Social Interaction, Social Context, and Language: Essays in Honor of Susan Ervin-Tripp

By Dan Isaac Slobin; Julie Gerhardt et al. | Go to book overview

9
WHAT INFLUENCES CHILDREN'S PATTERNING OF FORMS AND FUNCTIONS IN EARLY CHILD LANGUAGE?

Nancy Budwig1
Clark University

Over the past years, there has been a growing number of studies demonstrating that children's acquisition of various aspects of linguistic structure are related to aspects of the interactional and discursive contexts (see Berman & Slobin, 1994; Budwig, 1993, 1995; Ervin-Tripp, 1977, 1989, 1993; Slobin, 1985). Children of a variety of age groups, acquiring different sorts of languages, have been noted to link the use of particular linguistic forms with clusters of semantic, pragmatic, and discursive notions. In this chapter, I attempt to go beyond the claim that children link particular linguistic devices with specific semantic and pragmatic notions, and examine the question of the basis for such linkages. Although there have been many illustrations that grammar and discourse are linked in important ways in children's early linguistic productions, there has been little attention to the study of the sources of such systematizations.

Elsewhere (see Budwig, 1993, 1995) I have argued that until fairly recently the issue of sources of form-function pairings has received little empirical investigation within functionalist approaches to child language. I have noted that a gradual shift in empirical studies has involved moving from a discussion of how the domain of language ought to be defined towards a trend to chart out various courses of development en route to adultlike usage (see Budwig, 1993). Many functionalists seem to hold some more or less implicit assumptions that what the children are doing with particular forms is "child-like." The children's use is said to be special or "deviate" from the target language they are acquiring, to the extent that adult speakers are assumed to use forms in a more decontextual way (see for instance, Bamberg, Budwig, & Kaplan, 1991; Bloom, 1991; Tomasello, 1992). Other functionalists have implicitly or explicitly assumed that what children are doing is very much like what adults are doing with forms (see for instance Van Valin, 1991)

____________________
1
Portions of this paper were first presented at the American Association for Applied Linguistics, Seattle, Washington, 1992. Angela Wiley and Heather Quick played a central role in coding and analyzing some of the material reviewed in this chapter. In addition, I would like to thank the volume editors for helpful commentary on an earlier draft of this manuscript.

-143-

Notes for this page

Add a new note
If you are trying to select text to create highlights or citations, remember that you must now click or tap on the first word, and then click or tap on the last word.
One moment ...
Default project is now your active project.
Project items
Notes
Cite this page

Cited page

Style
Citations are available only to our active members.
Buy instant access to cite pages or passages in MLA 8, MLA 7, APA and Chicago citation styles.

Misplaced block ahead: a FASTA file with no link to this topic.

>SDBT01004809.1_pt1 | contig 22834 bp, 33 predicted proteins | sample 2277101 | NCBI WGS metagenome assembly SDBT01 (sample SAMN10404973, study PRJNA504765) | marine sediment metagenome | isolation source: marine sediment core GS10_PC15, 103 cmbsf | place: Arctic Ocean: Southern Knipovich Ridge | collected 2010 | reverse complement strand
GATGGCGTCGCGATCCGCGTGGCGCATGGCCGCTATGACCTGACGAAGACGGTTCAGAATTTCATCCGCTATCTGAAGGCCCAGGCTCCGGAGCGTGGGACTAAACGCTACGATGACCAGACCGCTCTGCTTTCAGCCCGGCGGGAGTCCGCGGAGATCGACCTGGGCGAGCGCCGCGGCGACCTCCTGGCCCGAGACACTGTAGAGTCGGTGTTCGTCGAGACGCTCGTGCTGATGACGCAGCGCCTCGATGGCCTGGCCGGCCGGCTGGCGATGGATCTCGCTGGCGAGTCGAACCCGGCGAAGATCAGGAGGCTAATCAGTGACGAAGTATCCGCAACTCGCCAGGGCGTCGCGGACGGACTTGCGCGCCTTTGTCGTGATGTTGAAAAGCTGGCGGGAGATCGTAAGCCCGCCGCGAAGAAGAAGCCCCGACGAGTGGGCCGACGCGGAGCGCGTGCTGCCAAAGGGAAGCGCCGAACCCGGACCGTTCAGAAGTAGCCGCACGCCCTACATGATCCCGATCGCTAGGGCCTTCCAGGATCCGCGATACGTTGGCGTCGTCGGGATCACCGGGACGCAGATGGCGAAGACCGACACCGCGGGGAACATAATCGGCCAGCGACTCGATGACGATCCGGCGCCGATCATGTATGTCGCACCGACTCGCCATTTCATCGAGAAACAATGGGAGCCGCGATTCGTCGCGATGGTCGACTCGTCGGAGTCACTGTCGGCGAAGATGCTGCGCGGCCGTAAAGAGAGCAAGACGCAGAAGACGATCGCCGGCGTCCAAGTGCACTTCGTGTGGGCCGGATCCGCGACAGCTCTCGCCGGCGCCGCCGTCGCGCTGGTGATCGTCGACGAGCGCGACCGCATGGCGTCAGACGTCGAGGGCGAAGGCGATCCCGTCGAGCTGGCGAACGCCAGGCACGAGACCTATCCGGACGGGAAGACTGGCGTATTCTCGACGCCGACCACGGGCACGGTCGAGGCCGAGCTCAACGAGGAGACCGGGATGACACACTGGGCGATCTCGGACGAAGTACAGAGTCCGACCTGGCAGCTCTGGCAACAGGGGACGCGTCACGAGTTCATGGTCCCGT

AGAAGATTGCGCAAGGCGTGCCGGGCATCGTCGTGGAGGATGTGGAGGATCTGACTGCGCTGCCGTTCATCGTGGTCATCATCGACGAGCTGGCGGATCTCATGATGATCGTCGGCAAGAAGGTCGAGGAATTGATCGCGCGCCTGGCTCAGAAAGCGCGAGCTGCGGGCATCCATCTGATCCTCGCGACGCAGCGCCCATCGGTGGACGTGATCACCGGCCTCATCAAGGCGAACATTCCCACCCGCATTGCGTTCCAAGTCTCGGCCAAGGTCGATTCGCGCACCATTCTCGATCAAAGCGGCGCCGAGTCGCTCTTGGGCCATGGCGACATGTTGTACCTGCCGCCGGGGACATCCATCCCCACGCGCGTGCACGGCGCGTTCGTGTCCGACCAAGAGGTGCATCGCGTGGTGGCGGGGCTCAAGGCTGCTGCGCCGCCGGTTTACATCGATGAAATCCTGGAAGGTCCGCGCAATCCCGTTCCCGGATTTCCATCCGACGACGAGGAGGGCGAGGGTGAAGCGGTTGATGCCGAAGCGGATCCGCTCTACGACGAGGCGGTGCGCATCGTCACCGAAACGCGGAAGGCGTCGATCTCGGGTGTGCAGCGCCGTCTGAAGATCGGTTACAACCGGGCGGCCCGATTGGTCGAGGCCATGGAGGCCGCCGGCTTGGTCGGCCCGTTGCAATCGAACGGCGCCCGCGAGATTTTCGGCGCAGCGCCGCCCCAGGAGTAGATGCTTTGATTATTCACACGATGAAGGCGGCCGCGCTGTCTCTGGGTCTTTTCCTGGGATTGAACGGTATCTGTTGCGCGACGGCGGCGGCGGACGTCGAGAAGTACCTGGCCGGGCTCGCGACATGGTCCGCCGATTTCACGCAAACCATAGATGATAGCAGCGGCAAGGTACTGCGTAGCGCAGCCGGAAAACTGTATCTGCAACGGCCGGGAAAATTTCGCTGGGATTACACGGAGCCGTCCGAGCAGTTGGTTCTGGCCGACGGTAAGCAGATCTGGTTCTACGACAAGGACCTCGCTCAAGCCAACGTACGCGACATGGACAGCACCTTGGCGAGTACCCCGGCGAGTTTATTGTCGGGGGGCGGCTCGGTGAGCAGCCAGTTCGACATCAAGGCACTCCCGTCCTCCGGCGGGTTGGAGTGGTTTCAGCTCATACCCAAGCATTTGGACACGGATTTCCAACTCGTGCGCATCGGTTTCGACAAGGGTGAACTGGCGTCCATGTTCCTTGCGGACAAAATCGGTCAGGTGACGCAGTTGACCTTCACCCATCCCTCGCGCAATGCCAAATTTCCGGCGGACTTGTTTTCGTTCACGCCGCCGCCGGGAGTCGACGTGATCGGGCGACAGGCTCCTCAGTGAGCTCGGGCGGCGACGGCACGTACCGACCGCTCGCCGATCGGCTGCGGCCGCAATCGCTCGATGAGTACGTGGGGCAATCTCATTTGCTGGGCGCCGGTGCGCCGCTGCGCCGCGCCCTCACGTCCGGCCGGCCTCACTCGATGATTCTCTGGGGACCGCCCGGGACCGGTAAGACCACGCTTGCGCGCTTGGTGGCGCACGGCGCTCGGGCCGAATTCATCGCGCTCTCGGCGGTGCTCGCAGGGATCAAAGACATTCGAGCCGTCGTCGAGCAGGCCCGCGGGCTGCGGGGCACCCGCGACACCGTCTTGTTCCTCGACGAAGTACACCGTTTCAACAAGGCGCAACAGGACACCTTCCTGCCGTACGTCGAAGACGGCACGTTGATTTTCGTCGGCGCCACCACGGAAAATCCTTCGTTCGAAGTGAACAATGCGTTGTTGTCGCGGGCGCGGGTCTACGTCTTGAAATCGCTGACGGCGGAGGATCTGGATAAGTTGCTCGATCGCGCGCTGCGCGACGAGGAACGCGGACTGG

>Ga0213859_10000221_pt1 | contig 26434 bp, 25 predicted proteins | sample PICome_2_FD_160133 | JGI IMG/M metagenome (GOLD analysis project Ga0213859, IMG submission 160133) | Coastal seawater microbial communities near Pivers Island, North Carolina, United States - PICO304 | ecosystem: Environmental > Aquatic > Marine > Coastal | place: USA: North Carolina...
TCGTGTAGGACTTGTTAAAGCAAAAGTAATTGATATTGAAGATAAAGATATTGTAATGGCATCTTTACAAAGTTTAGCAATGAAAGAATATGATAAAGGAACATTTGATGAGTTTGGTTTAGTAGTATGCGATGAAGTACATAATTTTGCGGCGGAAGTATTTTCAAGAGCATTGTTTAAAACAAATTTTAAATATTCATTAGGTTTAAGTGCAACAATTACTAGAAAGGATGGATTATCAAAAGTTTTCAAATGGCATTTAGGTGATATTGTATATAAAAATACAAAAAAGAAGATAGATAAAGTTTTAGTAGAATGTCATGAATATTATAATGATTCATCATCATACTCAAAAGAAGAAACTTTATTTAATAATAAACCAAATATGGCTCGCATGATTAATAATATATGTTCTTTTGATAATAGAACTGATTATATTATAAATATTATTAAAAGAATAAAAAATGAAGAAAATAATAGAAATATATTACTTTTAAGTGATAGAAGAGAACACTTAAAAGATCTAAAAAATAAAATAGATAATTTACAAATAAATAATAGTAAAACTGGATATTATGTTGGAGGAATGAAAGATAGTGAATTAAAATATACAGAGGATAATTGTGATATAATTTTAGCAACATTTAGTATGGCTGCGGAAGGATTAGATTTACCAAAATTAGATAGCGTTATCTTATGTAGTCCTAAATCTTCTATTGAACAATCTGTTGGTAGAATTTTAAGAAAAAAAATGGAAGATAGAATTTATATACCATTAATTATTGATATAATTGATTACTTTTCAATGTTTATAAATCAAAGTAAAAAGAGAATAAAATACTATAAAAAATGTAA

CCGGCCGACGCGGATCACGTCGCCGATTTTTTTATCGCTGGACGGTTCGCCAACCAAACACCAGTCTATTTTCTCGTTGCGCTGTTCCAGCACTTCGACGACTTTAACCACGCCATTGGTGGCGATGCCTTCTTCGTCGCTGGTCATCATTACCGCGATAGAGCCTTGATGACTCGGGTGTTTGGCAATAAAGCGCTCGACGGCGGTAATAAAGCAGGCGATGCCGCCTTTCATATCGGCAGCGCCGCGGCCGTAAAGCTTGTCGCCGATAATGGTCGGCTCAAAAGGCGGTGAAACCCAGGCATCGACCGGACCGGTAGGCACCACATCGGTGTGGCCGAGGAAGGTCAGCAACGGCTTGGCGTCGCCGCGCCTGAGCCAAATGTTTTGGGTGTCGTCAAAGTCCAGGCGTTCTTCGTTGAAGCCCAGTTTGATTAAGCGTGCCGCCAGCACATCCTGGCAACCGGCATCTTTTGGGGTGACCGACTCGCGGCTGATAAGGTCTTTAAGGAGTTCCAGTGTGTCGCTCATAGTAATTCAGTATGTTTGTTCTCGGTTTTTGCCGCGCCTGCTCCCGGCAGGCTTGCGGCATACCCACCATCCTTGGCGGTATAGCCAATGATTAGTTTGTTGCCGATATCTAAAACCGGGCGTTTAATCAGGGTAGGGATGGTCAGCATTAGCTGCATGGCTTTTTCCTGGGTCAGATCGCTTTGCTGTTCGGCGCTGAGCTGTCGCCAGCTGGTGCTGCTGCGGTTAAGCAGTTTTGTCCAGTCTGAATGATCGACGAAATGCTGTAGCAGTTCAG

(Einhorn, 1992, p. 25)

(Einhorn 25)

(Einhorn 25)

1. Lois J. Einhorn, Abraham Lincoln, the Orator: Penetrating the Lincoln Legend (Westport, CT: Greenwood Press, 1992), 25, http://www.questia.com/read/27419298.

Note: primary sources have slightly different requirements for citation. Please see these guidelines for more information.

Cited page

Bookmark this page
Social Interaction, Social Context, and Language: Essays in Honor of Susan Ervin-Tripp
Table of contents

Table of contents

Settings

Settings

Typeface
Text size Smaller Larger Reset View mode
Search within

Search within this book

Look up

Look up a word

  • Dictionary
  • Thesaurus
Please submit a word or phrase above.
Print this page

Print this page

Why can't I print more than one page at a time?

Help
Full screen
Items saved from this book
  • Bookmarks
  • Highlights & Notes
  • Citations
/ 655

matching results for page

    Questia reader help

    How to highlight and cite specific passages

    1. Click or tap the first word you want to select.
    2. Click or tap the last word you want to select, and you’ll see everything in between get selected.
    3. You’ll then get a menu of options like creating a highlight or a citation from that passage of text.

    OK, got it!

    Cited passage

    Style
    Citations are available only to our active members.
    Buy instant access to cite pages or passages in MLA 8, MLA 7, APA and Chicago citation styles.

    "Portraying himself as an honest, ordinary person helped Lincoln identify with his audiences." (Einhorn, 1992, p. 25).

    "Portraying himself as an honest, ordinary person helped Lincoln identify with his audiences." (Einhorn 25)

    "Portraying himself as an honest, ordinary person helped Lincoln identify with his audiences." (Einhorn 25)

    "Portraying himself as an honest, ordinary person helped Lincoln identify with his audiences."1

    1. Lois J. Einhorn, Abraham Lincoln, the Orator: Penetrating the Lincoln Legend (Westport, CT: Greenwood Press, 1992), 25, http://www.questia.com/read/27419298.

    Cited passage

    Thanks for trying Questia!

    Please continue trying out our research tools, but please note, full functionality is available only to our active members.

    Your work will be lost once you leave this Web page.

    Buy instant access to save your work.

    Already a member? Log in now.

    Search by... Author
    Show... All Results Primary Sources Peer-reviewed

    Oops!

    An unknown error has occurred. Please click the button below to reload the page. If the problem persists, please try again in a little while.